Access Github after cache stored:
Access duckduckgo after cache stored:
Next, verify the local domain or sub-domain via the dig command below. If successful, each sub-domain will be pointed to the correct IP address configured on the Unbound config file ‘/etc/unbound/unbound.conf’.
dig firewall.home.lan +short
dig vault.home.lan +short
dig media.home.lan +short
Now run the below dig command to ensure that PTR records are pointed to the correct domain name.
dig -x 10.0.0.1 +short
dig -x 10.0.0.2 +short
dig -x 10.0.0.3 +short
You can also verify DoT (DNS over TLS) via tcpdump. Install the ‘tcpdump’ package to your Unbound server.
sudo apt install tcpdump
Input y when prompted and press ENTER to proceed.
Now run the below tcpdump command to monitor traffics on the interface ‘eth0’ with DoT port 853. In this example, the Unbound DNS is running on IP address ‘192.168.5.100’ with the interface ‘eth0’.
tcpdump -vv -x -X -s 1500 -i eth0 'port 853'
Move to the client machine and run the below command to access external/internet domain names via the dig command below.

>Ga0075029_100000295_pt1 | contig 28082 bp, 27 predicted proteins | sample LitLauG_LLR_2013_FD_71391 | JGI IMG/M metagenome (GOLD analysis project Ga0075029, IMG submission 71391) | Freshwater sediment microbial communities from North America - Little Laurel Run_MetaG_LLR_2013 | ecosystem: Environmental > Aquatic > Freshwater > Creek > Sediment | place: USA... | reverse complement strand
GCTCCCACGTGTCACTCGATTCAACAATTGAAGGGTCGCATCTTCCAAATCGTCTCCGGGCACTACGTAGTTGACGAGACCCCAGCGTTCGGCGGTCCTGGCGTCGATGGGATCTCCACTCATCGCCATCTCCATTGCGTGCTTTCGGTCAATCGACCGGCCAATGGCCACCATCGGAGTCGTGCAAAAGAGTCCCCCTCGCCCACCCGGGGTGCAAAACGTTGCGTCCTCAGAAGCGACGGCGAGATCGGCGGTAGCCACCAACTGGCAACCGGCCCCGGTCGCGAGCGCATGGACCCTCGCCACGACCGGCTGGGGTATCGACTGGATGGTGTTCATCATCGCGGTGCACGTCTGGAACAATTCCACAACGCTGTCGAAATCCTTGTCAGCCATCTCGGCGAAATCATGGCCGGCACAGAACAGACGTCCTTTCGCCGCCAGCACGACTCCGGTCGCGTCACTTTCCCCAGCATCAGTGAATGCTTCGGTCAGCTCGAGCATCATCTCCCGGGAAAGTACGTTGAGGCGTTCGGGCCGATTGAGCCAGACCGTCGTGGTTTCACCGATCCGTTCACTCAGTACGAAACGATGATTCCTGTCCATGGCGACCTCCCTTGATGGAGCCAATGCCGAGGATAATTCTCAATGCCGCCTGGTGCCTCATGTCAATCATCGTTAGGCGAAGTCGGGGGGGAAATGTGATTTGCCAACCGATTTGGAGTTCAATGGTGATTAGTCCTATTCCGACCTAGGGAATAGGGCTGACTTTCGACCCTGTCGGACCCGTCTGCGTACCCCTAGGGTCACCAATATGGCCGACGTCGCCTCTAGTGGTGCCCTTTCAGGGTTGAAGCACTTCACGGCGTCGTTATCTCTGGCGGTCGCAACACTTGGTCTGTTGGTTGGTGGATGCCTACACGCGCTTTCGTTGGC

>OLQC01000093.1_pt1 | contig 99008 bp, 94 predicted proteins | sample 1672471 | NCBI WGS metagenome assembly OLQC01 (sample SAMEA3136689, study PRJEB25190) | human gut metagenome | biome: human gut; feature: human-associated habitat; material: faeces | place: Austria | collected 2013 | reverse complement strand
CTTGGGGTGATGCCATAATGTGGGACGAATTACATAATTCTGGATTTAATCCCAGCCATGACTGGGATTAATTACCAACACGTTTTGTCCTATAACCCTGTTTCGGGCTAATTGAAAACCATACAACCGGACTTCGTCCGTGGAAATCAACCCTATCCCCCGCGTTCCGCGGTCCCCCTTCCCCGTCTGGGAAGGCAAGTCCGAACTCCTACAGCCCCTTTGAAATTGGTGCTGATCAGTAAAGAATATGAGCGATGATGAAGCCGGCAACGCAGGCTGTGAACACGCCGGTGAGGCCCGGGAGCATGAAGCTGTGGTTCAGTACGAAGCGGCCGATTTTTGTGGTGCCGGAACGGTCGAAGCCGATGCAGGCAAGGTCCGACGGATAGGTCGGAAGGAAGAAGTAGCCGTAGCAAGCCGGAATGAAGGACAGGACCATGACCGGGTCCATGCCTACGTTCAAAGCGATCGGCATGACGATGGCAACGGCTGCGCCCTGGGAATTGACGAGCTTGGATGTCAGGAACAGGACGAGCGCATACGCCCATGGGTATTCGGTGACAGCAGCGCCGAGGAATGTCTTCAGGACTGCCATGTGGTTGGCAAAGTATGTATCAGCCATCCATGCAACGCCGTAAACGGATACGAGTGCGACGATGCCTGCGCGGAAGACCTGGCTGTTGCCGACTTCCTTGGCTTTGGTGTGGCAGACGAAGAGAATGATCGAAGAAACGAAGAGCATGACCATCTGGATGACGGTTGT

After that, move back to the Unbound server and you should now get an output similar to this on the tcpdump output.
With this, you’ve now installed and configured Local DNS Server via Unbound on the Ubuntu server. Also, you’ve configured a DNS resolver on Ubuntu Desktops and Servers via NetworkManager and systemd-resolved.
In this guide, you’ve installed Unbound Local DNS Server on a Ubuntu 22.04 server. You’ve enabled DNS cache, DNSSEC (enabled by default), configure private-address and ACLs, added local domain via local-zone, then configured Unbound as DNS resolver with DoT (DNS-over-TLS).
In addition, you’ve configured basic DNS privacy and security, optimized Unbound, and configured Unbound logs via rsyslog and logrotate.
To the end of this guide, you’ve also learned how to set up a DNS resolver on Ubuntu Desktops and Server via NetworkManager and systemd-resolved. And also learned the basic usage of the dig command for checking the DNS server.